Originally, Westbrook was expected to miss 4-6 weeks of the regular season due to a complication of his previous knee surgery. Based on Reggie Jackson’s description of what Westbrook has been up to in practice, however, it sounds like he is well ahead of schedule. More importantly, there were questions about how he would come back and whether he would have the confidence to play like himself without going through training camp and preseason games. It has to be a huge relief for the organization and the fans to hear that the guard is looking explosive already in practice.
SOME NOTES FROM PRESEASON:
- When Darren Collison backed up Chris Paul in New Orleans as a rookie, he showed incredible promise. After Paul went down with an injury, Collison stepped in and averaged 18.8 points on 48.5 percent shooting and 9.1 assists – about as good as any guard in the league – in 37 games. Unfortunately, he proved to be incapable of reaching such elite territory as a full-time starter on other teams and has found himself backing up Paul once again with the Los Angeles Clippers this season. And boy has he looked rejuvenated so far, averaging 16.7 points on 53.1 percent shooting, 5.7 assists and two steals. He has been an absolute blur at times and is quickly helping Clippers fans forget the name Bledsoe. This does create an interesting scenario when the regular season begins, though. With Collison playing so well, J.J. Redick due back at some point, Jamal Crawford needing minutes and Willie Green still in the mix, how will Doc Rivers distribute all the minutes?
- Can Derrick Rose have a career year after missing an entire season of NBA basketball? He has played the preseason minutes with a vengeance, displaying all the athleticism he possessed prior to his knee injury to prove that he looks to come back as the same guy or even better after taking a year off from the NBA. He has shot at least 60 percent from the field in three consecutive games and is shooting 53.7 percent overall in five games. Also as promised, his 3-point shot has looked consistent – he is shooting 53.3 percent from beyond the arc. If all this translates heading into the regular season, look out, Miami.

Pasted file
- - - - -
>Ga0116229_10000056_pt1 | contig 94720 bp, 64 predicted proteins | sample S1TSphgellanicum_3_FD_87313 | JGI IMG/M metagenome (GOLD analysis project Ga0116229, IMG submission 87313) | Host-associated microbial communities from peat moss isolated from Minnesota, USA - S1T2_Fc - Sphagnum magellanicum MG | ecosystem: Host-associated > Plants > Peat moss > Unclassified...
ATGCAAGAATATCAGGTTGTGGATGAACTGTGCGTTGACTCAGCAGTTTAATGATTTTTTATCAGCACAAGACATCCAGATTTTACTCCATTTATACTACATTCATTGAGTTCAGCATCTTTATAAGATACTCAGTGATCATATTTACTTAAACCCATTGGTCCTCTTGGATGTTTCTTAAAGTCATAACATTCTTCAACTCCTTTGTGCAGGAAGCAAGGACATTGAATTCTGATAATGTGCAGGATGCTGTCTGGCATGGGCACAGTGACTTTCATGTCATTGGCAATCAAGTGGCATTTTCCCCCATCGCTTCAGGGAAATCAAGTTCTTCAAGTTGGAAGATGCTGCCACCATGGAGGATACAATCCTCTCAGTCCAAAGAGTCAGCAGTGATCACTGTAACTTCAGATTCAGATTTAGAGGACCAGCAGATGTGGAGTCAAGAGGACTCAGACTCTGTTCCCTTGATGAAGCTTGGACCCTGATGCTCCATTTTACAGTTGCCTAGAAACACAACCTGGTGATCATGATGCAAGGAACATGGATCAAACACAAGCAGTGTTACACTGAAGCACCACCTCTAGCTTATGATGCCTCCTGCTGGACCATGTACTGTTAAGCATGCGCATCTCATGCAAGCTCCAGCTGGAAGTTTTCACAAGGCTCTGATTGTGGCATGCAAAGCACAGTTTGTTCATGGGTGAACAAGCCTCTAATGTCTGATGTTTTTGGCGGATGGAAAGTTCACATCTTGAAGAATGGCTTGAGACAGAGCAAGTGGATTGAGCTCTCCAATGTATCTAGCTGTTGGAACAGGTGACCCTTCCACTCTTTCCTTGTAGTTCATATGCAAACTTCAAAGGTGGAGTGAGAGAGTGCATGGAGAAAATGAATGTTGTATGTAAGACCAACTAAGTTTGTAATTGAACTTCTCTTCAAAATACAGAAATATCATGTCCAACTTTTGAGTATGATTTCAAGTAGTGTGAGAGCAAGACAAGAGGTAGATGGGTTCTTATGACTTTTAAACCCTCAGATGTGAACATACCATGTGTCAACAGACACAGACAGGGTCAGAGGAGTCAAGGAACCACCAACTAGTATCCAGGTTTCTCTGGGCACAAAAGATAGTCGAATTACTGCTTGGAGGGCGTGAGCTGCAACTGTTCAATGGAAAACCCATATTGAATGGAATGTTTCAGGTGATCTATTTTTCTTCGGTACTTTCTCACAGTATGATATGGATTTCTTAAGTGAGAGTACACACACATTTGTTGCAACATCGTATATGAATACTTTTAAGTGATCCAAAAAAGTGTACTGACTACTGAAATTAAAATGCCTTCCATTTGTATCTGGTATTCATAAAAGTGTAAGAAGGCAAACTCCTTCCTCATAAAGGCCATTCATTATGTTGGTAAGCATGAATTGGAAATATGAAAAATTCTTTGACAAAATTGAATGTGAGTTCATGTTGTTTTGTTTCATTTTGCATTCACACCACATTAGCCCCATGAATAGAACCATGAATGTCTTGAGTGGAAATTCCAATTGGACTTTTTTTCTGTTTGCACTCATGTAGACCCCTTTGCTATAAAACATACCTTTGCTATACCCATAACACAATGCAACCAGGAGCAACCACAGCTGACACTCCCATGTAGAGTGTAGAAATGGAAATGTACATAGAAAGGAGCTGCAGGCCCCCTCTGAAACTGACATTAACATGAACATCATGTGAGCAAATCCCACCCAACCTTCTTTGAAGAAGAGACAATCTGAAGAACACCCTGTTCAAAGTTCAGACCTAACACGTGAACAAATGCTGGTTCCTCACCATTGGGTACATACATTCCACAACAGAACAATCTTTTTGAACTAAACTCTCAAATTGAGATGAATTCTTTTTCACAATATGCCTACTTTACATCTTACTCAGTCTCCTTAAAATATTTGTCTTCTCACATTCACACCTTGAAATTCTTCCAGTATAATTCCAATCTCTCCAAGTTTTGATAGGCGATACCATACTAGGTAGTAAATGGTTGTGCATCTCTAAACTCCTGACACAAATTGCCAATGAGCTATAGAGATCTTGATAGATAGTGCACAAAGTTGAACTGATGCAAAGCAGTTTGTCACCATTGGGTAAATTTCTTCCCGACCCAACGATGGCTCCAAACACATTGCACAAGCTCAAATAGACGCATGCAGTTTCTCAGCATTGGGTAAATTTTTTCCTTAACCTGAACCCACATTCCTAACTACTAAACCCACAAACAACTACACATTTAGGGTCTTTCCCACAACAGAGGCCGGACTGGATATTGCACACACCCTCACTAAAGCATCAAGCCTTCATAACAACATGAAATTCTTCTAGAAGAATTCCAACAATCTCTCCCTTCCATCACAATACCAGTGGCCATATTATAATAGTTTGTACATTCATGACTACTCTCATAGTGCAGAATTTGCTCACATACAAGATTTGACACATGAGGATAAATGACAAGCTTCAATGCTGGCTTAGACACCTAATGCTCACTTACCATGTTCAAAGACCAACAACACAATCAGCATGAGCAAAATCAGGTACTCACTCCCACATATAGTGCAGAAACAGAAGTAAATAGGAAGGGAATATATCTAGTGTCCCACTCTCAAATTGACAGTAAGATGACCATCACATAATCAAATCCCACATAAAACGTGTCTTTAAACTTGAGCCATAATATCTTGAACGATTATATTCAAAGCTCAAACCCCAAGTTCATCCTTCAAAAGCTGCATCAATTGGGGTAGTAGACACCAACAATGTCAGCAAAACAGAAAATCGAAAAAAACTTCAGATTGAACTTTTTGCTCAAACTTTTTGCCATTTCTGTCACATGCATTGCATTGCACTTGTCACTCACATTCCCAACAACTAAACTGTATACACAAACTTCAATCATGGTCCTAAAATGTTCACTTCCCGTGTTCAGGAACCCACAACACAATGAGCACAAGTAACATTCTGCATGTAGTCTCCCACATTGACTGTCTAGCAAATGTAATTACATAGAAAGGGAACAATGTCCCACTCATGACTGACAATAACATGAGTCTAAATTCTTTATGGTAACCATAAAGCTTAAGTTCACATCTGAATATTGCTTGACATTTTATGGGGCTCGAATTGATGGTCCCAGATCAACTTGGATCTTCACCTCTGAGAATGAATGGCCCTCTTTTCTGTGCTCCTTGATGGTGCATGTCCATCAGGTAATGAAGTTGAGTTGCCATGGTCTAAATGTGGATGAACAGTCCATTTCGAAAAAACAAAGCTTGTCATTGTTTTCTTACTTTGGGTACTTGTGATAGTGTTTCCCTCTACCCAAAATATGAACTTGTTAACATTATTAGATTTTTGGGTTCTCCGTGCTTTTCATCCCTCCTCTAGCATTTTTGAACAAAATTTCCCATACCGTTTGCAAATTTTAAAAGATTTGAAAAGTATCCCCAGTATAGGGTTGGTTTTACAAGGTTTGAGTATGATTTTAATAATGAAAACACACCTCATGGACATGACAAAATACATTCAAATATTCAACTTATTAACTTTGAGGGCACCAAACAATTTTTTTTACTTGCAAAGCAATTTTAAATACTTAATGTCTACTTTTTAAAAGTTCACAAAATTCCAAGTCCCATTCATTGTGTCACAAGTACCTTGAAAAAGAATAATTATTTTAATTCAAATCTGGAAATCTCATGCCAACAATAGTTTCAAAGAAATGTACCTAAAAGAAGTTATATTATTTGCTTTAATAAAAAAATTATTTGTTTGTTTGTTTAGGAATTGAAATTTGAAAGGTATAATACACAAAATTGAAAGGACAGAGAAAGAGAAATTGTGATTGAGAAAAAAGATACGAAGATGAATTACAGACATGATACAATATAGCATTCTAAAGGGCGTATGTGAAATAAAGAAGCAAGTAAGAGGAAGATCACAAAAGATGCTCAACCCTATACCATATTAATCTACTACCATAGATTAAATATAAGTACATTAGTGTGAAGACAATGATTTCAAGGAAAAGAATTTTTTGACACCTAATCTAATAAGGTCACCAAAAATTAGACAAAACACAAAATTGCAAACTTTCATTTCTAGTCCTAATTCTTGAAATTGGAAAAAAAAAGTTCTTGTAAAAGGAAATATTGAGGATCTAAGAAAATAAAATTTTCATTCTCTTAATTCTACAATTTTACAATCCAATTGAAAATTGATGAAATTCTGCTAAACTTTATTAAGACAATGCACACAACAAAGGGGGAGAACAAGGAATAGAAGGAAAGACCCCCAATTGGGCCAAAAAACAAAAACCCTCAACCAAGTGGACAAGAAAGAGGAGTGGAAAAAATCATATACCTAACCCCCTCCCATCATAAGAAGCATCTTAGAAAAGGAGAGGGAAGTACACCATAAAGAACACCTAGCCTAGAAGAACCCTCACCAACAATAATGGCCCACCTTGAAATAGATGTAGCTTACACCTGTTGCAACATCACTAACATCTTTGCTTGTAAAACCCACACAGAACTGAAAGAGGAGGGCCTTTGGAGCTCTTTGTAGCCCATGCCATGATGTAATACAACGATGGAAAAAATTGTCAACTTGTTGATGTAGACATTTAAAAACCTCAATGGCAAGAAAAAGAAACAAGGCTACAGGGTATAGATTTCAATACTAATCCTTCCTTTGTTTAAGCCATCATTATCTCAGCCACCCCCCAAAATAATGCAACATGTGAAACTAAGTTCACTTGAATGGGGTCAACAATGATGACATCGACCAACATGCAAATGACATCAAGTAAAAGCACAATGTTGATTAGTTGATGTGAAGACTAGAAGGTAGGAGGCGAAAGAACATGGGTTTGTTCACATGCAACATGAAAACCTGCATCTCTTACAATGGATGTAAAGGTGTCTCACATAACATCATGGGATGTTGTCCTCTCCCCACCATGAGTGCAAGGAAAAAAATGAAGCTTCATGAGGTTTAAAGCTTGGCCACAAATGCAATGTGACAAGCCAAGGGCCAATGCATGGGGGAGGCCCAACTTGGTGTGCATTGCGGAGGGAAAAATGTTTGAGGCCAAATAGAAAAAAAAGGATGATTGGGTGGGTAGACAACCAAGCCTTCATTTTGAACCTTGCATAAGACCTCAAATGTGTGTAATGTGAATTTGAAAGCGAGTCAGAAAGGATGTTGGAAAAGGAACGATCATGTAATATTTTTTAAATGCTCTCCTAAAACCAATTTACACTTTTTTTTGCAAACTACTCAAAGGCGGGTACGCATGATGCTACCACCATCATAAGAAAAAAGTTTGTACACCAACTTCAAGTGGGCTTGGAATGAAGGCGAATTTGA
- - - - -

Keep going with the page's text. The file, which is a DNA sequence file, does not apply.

- Tyler Hansbrough wants no part of Metta World Peace. None.
- Don’t do ‘em like that, Kyrie.
QUOTE OF THE DAY:
Mike D’Antoni thought the Los Angeles Lakers would easily score 110 to 115 points a game on a nightly basis last season. Asked to address that assessment, he had this to say:
“I was on drugs back then,” D’Antoni said with a laugh after practice Monday, recalling how he was still on pain medication following reconstructive knee surgery at the time. “My knee was hurting. Vicodin was killing me.”
OTHER NEWS FROM AROUND THE LEAGUE: